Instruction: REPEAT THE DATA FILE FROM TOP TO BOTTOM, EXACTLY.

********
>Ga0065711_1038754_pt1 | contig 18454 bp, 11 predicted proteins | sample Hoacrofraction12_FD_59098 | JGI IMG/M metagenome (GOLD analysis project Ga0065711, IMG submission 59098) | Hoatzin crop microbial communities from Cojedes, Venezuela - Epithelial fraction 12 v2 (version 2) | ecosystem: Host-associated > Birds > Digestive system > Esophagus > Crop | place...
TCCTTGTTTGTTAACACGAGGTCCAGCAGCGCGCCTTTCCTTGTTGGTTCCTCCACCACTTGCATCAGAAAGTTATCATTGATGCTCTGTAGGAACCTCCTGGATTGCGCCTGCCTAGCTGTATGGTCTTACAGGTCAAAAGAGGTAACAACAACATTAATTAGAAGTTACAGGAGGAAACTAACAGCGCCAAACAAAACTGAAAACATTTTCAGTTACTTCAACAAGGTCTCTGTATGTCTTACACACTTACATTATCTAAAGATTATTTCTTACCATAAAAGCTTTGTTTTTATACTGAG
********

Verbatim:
>Ga0065711_1038754_pt1 | contig 18454 bp, 11 predicted proteins | sample Hoacrofraction12_FD_59098 | JGI IMG/M metagenome (GOLD analysis project Ga0065711, IMG submission 59098) | Hoatzin crop microbial communities from Cojedes, Venezuela - Epithelial fraction 12 v2 (version 2) | ecosystem: Host-associated > Birds > Digestive system > Esophagus > Crop | place...
TCCTTGTTTGTTAACACGAGGTCCAGCAGCGCGCCTTTCCTTGTTGGTTCCTCCACCACTTGCATCAGAAAGTTATCATTGATGCTCTGTAGGAACCTCCTGGATTGCGCCTGCCTAGCTGTATGGTCTTACAGGTCAAAAGAGGTAACAACAACATTAATTAGAAGTTACAGGAGGAAACTAACAGCGCCAAACAAAACTGAAAACATTTTCAGTTACTTCAACAAGGTCTCTGTATGTCTTACACACTTACATTATCTAAAGATTATTTCTTACCATAAAAGCTTTGTTTTTATACTGAG